Pribam still affirms that such similarities do not stop thereabout. The memory storage is not the unique neurophysiologic puzzle to have a more acceptable explanation to the light of his theory of the brain model. The other question is how the brain decodes the sudden large amount of physical frequencies that it receives via the physical senses (luminous, sound, smell or osmosis frequencies, etc.) in a concrete world of perceptions. To encode and to decode frequencies are necessarily what a hologram knows how to do. The hologram functions as a species of lens, a mechanism of translation capable to apparently convert blots of frequencies without meaning into a coherent image. Pribam affirms that, the brain also, behaves as if it was a lens and it uses the holographic principles mathematically to convert the frequencies that it receives by means of our physical senses in the interior world of our perceptions. Many researchers who had followed him are sure of this interpretation, among them, the Italian-Argentine researcher Hugo Zucarelli, the psychologist Stanislav Grof and the psychologist Keith Floyd. Several discoveries had been made, proving, for example, that our visual systems has sensitiveness to the sonorous frequencies, that part of our smell sense is dependent of the so-called osmotic frequencies, and that even the cells of our body have sensitiveness to an ample band of frequencies. Such discoveries suggest that it is only in the holographic domain of consciousness that such frequencies are classified in conventional perceptions.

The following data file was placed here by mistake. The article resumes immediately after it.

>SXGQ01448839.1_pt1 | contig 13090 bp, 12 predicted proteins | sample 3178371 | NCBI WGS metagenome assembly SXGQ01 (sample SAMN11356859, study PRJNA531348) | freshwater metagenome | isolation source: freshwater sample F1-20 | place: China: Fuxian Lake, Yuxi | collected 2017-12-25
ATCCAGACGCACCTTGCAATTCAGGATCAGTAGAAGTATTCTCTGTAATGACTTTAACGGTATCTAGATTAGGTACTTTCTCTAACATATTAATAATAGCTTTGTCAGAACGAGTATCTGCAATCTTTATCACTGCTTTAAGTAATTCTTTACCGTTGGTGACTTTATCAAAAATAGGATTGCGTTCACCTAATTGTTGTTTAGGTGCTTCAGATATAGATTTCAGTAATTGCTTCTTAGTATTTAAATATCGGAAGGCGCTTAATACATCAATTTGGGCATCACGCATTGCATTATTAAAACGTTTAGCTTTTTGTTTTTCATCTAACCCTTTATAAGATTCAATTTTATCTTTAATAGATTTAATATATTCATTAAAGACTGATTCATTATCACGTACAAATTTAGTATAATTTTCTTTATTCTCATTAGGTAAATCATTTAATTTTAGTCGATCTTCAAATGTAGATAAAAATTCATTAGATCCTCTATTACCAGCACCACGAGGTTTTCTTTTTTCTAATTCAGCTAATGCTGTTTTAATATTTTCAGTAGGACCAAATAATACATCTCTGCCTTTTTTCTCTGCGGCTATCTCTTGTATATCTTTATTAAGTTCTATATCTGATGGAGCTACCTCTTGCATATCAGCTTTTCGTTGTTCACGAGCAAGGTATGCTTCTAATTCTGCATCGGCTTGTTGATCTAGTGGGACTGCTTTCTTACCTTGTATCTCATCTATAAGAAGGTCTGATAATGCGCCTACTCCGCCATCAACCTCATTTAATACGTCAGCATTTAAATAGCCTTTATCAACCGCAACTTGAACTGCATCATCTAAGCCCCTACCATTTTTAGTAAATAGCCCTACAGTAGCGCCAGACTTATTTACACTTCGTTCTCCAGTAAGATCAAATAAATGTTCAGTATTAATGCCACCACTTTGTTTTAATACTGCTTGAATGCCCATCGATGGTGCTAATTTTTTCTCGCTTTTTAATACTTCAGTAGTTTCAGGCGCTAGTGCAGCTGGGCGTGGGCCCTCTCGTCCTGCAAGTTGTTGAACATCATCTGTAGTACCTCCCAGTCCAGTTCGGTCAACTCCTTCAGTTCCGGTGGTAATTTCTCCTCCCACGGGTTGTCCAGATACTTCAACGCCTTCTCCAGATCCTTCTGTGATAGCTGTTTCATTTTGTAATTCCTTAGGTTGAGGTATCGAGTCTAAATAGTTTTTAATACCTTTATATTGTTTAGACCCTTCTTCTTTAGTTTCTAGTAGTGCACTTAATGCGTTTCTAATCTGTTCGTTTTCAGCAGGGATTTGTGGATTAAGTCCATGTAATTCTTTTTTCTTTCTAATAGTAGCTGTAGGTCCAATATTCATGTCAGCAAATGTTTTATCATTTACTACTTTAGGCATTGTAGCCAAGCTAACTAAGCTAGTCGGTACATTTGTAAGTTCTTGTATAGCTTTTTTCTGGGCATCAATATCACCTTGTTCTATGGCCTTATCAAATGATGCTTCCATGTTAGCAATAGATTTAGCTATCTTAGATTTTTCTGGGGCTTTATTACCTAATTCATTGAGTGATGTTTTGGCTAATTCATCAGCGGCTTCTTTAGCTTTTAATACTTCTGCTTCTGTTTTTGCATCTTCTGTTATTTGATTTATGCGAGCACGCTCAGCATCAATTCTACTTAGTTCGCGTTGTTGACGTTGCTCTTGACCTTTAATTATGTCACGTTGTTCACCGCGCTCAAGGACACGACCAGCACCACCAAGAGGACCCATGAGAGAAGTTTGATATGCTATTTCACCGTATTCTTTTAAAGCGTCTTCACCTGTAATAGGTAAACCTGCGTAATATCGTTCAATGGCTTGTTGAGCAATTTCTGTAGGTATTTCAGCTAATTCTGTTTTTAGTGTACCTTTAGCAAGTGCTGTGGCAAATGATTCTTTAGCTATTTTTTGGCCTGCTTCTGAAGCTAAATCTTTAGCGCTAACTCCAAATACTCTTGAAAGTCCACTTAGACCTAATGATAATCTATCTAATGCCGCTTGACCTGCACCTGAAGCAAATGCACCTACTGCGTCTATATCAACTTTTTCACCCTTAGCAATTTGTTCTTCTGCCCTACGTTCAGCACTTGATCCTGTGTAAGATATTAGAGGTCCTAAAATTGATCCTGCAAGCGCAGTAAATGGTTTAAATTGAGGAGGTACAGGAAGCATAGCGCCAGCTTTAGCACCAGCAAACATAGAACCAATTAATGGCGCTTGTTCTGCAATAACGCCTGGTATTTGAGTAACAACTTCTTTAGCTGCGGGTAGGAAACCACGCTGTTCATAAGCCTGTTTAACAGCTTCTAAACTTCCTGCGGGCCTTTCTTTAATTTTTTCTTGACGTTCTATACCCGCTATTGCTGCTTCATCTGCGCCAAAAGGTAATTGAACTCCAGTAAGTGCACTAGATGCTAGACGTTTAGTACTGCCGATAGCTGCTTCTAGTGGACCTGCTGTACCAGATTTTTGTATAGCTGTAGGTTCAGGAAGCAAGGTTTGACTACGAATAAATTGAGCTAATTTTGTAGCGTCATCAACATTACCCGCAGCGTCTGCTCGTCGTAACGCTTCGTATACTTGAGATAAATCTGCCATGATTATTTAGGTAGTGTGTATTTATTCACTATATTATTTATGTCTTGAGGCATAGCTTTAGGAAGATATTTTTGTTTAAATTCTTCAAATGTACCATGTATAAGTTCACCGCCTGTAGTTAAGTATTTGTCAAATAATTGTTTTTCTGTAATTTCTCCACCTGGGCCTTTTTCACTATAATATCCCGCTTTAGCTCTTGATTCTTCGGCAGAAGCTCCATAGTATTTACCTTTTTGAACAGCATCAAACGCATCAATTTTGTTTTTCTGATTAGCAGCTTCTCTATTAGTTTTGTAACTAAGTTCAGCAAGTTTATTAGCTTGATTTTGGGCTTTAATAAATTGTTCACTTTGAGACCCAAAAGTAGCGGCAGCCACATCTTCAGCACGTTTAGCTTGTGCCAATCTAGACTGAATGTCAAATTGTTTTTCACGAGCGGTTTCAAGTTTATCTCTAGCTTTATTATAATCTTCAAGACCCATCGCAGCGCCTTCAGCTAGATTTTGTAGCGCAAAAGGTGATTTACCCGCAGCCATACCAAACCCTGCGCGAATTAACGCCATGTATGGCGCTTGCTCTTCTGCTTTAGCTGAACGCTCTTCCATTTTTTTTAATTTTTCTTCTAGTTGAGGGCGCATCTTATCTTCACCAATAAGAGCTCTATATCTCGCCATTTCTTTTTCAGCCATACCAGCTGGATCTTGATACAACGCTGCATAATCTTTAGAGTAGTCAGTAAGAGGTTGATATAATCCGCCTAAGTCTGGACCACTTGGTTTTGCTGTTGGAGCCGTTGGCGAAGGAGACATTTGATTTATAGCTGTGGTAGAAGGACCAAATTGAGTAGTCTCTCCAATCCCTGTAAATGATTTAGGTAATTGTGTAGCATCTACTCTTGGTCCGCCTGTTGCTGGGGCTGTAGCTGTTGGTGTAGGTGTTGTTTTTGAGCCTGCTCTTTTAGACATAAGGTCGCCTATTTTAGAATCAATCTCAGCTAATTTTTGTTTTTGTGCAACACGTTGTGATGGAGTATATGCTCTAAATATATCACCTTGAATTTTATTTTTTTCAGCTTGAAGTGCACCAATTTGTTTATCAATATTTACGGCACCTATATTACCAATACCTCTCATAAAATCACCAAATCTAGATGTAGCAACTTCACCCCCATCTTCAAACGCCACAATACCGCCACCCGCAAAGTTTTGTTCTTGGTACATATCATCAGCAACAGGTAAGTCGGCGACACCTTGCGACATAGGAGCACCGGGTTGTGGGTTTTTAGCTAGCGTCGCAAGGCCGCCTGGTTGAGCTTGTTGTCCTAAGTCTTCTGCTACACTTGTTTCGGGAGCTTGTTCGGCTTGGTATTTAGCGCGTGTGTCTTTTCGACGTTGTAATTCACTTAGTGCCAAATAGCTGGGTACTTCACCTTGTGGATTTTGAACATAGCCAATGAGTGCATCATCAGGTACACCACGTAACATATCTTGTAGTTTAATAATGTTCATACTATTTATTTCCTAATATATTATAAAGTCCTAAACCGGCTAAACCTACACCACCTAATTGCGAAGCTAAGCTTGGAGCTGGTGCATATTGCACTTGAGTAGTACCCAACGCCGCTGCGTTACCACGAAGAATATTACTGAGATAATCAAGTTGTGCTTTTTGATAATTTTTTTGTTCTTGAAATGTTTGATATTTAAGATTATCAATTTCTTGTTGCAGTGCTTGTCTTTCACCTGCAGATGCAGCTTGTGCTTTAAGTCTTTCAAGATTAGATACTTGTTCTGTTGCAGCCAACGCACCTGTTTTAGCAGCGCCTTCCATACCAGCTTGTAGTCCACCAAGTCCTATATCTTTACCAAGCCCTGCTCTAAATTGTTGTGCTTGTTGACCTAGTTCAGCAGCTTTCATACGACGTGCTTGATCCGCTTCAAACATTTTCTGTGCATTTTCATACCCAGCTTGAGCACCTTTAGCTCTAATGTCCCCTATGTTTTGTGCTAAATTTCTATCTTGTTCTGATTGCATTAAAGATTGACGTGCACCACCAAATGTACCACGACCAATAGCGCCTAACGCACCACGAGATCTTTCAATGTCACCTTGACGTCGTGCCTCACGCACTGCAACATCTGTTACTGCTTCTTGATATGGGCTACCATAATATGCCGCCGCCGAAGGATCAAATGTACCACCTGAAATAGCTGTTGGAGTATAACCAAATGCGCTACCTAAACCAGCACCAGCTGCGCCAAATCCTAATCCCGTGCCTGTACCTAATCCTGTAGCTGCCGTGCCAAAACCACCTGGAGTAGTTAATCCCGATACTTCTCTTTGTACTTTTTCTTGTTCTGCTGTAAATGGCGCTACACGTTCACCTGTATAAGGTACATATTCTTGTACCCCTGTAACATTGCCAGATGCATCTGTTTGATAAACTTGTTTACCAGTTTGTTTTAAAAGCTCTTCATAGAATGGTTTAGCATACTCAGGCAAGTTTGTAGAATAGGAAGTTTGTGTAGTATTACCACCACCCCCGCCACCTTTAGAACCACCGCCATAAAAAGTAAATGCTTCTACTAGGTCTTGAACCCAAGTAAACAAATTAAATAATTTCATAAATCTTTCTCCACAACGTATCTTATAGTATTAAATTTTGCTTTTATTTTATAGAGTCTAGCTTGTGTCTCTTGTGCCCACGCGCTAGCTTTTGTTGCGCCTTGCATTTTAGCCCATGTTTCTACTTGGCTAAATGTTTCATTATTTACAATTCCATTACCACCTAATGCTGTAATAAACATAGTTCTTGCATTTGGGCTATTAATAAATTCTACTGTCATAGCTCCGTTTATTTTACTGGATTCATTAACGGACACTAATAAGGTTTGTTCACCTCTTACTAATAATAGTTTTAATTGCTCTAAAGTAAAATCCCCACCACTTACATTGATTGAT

However, the most disturbing aspect of the holographic brain model happens when it is placed face to the Bohm´s theory, since, if the concreteness of the world is only a secondary reality and what "exists" is really a holographic blot of frequencies, and if the brain is, also, a hologram and selects only some of the frequencies of this blot and mathematically transforms them into sensorial perceptions, what happens with the objective reality? Answering in a simple way, it runs down to exist, it is an illusion. Although we think that we are physical beings moving ourselves on a physical world, this also is an illusion.

In this way (5, 6), "[…] we are simple receivers floating in an ocean of frequencies and what we extract of this ocean and we transform it in physical reality is just one channel among many others, extracted from the super-hologram.”